Senators to Address State Land Ownership Concerns

Lansing, MI-January 27th, 2015—Sens. Tom Casperson and Darwin Booher introduced legislation on Tuesday to address concerns raised by Michigan residents, a varied group of land use stakeholders, and local officials regarding state land ownership by the Michigan Department of Natural Resources (DNR).

“While our constituents value the benefits public land can offer, we increasingly hear of problems due to unreasonable and unresponsive department rules, regulations and policies related to the enjoyment of state land,” said Casperson, R-Escanaba. “Some of the issues we routinely hear about involve access and use for recreation, and problems that land-based industries encounter when dealing with the department in land transactions, such as with purchases or sales.

“Over the last few years, we have talked to the department about these issues, but it is time to improve state law to address them for the long-term benefit of Michigan residents, visitors, local units of government and the natural resources with which we are blessed, especially in the Upper Peninsula and the Northern Lower Peninsula.”

Senate Bills 39 and 40 are meant to continue the discussion started four years ago with Casperson’s efforts on a state law to cap the amount of land that the DNR can own with certain exemptions in place until a meaningful, comprehensive and strategic public land management plan was developed by the DNR.

While the DNR has developed a plan and presented it to the Legislature, lawmakers have expressed concern that more work needs to be done on the plan, along with improvements to state law to ensure that it fully addresses the many issues related to public land ownership.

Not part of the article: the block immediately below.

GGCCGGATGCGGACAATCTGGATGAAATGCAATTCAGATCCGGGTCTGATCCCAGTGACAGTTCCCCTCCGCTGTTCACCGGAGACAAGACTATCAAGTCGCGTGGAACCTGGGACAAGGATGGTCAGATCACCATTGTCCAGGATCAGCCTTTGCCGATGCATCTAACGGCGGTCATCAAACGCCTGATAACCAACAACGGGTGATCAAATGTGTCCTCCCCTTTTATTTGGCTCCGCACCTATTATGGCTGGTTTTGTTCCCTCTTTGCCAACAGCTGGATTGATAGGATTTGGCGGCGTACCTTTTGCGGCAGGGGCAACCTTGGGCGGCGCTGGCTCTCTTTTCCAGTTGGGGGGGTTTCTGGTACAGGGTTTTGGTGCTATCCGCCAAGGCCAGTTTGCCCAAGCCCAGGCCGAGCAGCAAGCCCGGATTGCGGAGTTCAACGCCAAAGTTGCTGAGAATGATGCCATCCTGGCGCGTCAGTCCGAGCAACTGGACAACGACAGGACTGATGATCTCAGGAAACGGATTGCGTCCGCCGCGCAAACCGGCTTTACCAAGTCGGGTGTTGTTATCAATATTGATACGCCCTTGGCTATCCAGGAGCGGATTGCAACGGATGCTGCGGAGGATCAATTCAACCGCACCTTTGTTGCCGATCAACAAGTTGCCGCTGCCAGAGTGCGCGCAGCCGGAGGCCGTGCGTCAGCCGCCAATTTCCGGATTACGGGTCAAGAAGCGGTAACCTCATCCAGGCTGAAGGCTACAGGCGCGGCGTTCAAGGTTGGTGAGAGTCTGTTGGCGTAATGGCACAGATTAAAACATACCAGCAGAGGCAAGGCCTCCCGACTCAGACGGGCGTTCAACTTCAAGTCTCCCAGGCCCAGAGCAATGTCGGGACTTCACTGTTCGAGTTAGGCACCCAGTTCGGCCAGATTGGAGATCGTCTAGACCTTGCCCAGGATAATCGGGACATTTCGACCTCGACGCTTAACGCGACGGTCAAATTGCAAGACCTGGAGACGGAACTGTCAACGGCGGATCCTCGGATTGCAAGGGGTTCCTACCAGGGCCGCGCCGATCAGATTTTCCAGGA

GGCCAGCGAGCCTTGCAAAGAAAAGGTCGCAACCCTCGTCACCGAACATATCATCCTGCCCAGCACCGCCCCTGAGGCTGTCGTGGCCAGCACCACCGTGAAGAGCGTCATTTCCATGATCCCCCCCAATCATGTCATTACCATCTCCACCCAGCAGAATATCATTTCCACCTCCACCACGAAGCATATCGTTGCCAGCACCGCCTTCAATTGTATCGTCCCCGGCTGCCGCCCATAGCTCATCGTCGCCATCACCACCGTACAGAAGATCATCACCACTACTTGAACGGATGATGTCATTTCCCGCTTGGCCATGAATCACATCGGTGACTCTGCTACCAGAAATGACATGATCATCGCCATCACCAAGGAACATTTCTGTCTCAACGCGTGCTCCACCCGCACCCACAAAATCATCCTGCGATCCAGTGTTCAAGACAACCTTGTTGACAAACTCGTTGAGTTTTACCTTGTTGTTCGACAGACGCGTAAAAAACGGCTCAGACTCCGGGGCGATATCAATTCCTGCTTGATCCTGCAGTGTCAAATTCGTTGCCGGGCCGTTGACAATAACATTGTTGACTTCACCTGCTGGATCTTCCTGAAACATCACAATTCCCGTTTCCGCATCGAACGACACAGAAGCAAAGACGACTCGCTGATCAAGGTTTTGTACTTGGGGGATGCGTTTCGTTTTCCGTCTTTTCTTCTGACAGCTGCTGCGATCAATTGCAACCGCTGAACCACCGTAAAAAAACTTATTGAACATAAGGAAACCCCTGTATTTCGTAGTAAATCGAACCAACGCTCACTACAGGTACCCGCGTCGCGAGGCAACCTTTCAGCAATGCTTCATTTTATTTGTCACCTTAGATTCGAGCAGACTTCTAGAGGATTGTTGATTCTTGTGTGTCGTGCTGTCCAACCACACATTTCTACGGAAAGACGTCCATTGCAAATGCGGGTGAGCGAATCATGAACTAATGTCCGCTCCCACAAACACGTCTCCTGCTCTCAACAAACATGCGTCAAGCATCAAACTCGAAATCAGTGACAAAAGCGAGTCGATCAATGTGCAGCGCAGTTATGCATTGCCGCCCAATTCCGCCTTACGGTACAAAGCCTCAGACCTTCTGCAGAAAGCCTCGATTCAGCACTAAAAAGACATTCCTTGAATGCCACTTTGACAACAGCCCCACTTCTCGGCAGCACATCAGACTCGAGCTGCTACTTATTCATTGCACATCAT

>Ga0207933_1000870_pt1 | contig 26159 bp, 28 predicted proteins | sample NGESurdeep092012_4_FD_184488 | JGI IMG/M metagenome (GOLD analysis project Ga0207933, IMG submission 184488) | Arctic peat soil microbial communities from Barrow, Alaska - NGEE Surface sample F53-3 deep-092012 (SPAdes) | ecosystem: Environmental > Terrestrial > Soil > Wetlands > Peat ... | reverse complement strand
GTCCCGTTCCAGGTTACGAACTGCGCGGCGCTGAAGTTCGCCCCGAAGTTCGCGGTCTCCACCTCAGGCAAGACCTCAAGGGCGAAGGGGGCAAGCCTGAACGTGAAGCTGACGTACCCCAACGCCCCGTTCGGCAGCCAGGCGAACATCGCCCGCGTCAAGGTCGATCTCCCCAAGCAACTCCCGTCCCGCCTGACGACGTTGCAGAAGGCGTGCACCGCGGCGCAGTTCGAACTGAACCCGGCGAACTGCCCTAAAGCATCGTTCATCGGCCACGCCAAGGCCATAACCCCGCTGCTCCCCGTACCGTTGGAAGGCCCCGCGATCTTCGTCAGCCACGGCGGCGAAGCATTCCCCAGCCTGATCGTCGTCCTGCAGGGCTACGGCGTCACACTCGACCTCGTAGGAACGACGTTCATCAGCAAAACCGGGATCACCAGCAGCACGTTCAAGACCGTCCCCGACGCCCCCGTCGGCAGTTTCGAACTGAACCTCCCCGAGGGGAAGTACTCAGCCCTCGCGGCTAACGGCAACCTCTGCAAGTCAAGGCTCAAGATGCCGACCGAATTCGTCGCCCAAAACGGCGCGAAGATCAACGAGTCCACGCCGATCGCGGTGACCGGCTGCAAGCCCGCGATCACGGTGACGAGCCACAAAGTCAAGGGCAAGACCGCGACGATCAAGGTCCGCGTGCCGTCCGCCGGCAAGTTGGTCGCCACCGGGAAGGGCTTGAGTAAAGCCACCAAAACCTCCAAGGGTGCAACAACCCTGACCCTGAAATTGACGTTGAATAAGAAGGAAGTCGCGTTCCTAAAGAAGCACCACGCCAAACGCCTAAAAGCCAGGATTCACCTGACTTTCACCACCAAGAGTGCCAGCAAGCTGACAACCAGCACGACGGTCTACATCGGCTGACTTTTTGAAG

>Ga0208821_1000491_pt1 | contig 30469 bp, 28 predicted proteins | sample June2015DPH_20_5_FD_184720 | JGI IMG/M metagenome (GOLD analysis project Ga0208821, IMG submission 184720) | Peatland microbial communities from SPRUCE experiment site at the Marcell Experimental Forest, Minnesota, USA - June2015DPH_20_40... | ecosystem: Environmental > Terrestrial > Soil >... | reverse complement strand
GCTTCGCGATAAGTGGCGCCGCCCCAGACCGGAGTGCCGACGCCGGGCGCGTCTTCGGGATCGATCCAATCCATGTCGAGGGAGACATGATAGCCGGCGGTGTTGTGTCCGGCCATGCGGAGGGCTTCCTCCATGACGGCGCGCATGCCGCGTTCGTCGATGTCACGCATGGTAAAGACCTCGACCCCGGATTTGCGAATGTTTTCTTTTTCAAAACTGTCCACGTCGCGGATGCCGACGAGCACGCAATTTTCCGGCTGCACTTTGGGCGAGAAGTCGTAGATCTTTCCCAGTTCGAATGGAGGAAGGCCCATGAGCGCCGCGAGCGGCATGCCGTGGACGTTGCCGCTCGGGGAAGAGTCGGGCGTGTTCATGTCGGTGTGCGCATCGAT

“It is understandable that as Senator Casperson and I represent 24 of the 83 counties in Michigan where the majority of state land is located, our communities have asked us to engage on the issue of strategically improving land management on property the state already owns, instead of simply purchasing additional land,” said Booher, R-Evart. “This shift in policy, along with our proposed bills to encourage full and timely tax payments from the state on the land it owns and local approval abilities on state land purchases, will be a significant help to our communities and those that enjoy the use of these lands.”

County Commissioner John Waltman said he appreciates legislation being pursued.

“As a county commissioner from Luce County, which is nearly 52 percent owned by the state, I see a lot of value in the proposed changes to allow local units of government to approve purchases within their boundaries, as well as ensure that PILT and swamp taxes are paid in full,” Waltman said. “Improvements to working through land purchase requests with the department will help our local communities as well.”

Casperson said he welcomes ideas.

“As these bills work through the legislative process, we look forward to working with anybody who would like to engage with us on this legislation and on public land management issues as we look to enact meaningful, necessary natural-resource-related reform that provides balance and sensibility to better serve the state and its residents,” Casperson said.

SBs 39 and 40 have been referred to the Senate Committee on Natural Resources. Casperson, who chairs the committee, said he expects the legislation to be discussed at multiple committee hearings to be arranged in the coming weeks.


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